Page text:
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Economic/Market Reform

  1. Nov 4, 2008 #1

    Astronuc

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    Staff: Mentor

    The US, EU and various other nations and international entities are all weighing and considering economic or market reforms to prevent the kind of financial crisis in which the world financial system finds itself.

    What should the reforms be? What are reasonable regulations?


    Blackstone CEO urges common oversight: report
    http://www.reuters.com/article/ousiv/idUSTRE4A33RD20081104
    Should everyone play by the same rules? What should those rules be?


    Washington Is the Problem
    FedEx's CEO on McCain, free trade and the tax bias against capital-intensive industries.
    http://online.wsj.com/article/SB122488966230768509.html
     
    Last edited: Nov 4, 2008
  2. jcsd
  3. Nov 4, 2008 #2
    Blackstone has good points. No regulation so that banks can still do what ever the please, but full transparency of all financial instruments, accounts and risks. If that can't be done, then ban the instrument. Then with this data markets decide whether to take a risk and invest.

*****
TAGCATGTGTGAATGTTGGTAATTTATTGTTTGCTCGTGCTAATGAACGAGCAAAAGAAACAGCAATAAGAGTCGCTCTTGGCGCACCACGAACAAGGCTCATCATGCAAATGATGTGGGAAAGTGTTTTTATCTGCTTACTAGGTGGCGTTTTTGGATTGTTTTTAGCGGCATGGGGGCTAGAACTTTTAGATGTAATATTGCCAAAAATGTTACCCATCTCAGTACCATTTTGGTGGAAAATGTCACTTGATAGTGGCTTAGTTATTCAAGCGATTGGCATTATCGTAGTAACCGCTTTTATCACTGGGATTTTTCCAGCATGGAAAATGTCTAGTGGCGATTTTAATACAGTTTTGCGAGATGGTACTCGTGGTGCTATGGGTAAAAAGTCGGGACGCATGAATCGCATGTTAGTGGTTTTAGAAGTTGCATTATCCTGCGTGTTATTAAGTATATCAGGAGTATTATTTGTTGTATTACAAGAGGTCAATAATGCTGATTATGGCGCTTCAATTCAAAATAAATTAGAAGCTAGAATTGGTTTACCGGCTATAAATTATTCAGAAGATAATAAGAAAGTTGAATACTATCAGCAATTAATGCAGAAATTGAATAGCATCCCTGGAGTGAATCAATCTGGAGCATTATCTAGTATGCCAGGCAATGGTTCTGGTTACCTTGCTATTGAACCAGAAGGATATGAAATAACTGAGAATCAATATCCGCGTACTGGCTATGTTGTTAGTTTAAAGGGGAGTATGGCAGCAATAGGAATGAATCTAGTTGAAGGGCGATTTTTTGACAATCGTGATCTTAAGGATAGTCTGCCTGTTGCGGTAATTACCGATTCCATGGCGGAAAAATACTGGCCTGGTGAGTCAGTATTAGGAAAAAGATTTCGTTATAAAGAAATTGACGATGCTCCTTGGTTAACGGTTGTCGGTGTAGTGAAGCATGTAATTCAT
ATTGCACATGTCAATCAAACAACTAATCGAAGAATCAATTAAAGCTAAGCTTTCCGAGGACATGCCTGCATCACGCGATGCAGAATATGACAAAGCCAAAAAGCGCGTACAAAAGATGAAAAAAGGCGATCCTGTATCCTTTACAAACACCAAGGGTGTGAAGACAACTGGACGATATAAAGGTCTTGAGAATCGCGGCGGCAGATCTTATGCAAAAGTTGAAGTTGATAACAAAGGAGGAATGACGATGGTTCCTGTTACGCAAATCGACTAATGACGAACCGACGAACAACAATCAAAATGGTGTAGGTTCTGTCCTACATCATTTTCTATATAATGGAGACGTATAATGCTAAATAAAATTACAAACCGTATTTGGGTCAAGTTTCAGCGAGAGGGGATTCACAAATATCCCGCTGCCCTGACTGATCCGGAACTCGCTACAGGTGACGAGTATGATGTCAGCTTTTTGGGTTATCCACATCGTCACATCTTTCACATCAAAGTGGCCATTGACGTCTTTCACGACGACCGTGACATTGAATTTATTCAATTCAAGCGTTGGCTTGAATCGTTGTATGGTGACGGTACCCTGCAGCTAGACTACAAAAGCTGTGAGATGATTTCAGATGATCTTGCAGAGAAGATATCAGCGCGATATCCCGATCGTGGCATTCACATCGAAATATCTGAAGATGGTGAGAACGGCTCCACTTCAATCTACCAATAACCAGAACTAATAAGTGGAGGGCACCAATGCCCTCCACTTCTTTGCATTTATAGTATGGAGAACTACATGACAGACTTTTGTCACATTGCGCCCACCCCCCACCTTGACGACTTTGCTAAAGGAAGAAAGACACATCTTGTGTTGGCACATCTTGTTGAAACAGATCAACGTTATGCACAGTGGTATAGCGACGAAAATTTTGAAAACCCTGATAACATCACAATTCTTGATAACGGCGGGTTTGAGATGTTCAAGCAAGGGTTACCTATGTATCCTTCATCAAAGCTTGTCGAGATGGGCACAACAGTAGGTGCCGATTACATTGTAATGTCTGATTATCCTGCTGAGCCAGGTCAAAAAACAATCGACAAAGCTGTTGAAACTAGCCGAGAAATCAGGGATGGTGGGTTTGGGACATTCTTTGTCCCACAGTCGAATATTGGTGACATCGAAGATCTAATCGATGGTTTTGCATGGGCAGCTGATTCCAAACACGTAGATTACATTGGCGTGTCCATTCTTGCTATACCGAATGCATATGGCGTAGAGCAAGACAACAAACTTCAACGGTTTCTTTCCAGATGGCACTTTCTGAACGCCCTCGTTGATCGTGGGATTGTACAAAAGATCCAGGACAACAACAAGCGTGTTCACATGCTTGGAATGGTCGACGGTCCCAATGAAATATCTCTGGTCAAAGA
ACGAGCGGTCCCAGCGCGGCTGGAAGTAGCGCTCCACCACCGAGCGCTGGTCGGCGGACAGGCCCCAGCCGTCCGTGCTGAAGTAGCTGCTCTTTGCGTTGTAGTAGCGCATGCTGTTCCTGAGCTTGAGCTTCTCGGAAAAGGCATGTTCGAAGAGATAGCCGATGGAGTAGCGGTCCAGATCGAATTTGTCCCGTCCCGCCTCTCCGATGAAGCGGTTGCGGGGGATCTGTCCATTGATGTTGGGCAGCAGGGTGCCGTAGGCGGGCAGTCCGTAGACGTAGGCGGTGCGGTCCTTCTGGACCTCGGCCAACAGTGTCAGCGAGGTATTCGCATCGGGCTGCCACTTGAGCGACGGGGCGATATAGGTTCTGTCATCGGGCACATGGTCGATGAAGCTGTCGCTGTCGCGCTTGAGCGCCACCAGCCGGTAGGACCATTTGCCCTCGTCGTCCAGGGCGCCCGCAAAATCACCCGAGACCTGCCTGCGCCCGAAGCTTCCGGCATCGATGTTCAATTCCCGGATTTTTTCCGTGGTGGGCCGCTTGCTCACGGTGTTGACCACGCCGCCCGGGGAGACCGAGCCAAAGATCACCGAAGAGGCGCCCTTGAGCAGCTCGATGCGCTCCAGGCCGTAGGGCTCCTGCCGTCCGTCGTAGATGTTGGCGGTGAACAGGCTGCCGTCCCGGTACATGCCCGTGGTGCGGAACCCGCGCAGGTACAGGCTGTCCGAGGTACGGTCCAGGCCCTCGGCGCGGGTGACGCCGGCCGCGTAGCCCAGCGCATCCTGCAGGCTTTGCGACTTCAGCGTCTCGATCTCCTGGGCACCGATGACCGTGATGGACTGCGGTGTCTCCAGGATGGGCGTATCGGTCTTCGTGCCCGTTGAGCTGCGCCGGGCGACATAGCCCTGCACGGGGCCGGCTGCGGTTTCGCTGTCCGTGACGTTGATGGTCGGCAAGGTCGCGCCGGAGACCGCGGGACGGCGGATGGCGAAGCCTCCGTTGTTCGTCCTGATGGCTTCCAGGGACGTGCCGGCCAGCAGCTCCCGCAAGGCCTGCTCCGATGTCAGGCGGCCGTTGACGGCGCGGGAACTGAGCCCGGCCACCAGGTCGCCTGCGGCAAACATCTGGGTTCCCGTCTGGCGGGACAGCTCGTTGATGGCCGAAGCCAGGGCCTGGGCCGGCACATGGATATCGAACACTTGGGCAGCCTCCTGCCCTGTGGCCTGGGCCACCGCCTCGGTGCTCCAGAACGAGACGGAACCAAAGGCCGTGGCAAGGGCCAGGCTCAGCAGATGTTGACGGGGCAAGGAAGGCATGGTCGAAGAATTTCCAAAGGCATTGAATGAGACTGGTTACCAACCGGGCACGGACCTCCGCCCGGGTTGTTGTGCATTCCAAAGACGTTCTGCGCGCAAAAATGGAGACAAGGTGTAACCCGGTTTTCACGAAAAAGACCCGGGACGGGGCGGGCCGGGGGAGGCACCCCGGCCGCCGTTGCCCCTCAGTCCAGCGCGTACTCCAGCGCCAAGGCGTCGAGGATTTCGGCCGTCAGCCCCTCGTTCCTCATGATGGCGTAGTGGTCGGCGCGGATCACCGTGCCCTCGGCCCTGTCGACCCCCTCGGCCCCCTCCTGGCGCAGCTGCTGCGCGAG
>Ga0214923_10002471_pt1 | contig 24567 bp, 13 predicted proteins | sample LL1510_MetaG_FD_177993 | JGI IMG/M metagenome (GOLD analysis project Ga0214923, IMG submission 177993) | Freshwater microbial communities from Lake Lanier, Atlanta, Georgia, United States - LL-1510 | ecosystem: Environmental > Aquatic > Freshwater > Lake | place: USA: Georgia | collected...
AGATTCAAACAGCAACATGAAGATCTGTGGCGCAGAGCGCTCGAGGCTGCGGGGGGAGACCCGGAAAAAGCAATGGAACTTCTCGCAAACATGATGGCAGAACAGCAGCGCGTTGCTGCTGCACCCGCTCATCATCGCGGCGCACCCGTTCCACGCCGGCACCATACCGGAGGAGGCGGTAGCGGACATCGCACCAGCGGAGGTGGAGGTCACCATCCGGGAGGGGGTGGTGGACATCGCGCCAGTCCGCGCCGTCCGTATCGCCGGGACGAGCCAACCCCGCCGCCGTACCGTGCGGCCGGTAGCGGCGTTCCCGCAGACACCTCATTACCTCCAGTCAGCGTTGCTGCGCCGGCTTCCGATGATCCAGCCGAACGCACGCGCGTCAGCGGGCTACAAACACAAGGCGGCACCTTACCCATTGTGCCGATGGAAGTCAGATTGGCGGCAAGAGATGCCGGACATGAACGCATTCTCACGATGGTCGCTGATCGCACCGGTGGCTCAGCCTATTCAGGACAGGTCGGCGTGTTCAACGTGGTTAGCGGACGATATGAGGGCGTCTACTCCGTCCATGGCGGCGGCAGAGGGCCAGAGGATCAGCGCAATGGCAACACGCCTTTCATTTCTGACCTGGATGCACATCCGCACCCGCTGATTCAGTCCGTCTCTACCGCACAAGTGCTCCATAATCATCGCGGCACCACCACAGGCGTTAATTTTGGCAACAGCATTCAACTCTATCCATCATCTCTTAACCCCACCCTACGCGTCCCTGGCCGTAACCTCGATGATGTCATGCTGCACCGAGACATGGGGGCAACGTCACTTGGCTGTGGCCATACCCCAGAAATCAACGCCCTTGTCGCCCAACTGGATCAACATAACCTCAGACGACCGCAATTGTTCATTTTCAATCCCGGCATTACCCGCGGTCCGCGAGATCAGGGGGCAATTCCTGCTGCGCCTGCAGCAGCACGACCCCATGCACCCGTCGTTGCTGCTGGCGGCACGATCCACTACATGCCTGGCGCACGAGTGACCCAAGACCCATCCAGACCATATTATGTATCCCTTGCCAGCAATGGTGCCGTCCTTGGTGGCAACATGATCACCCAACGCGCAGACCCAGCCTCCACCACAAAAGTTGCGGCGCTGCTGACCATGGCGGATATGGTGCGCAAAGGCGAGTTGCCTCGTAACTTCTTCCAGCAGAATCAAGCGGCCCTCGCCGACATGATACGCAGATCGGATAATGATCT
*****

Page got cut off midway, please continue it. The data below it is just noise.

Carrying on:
4. Nov 4, 2008 #3

    russ_watters

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    I'm not sure I'd go that far, but I agree that transparency is a real key. But so is simplicity. Part of what caused the current situation is the complexity of the derivatives made it difficult to evaluate them. My sister is a high level fixed income security analyst for a major bank and she and her bank passed on these particular securities based largely on their complexity.
     
  5. Nov 5, 2008 #4

    Dale

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    Excellent article Astronuc. By the way, did you really say that people making over $250k don't work hard for it? I admit that I only know a few, but each one of them that I do know work insane hours, just as a normal part of their routine.

    I favor transparency, not just in the financial sector, but as a general principle for getting good results without overly restricting freedom. When people know that they are being watched they generally behave well, this includes businessmen, politicians, and even my kids.
     
  6. Nov 5, 2008 #5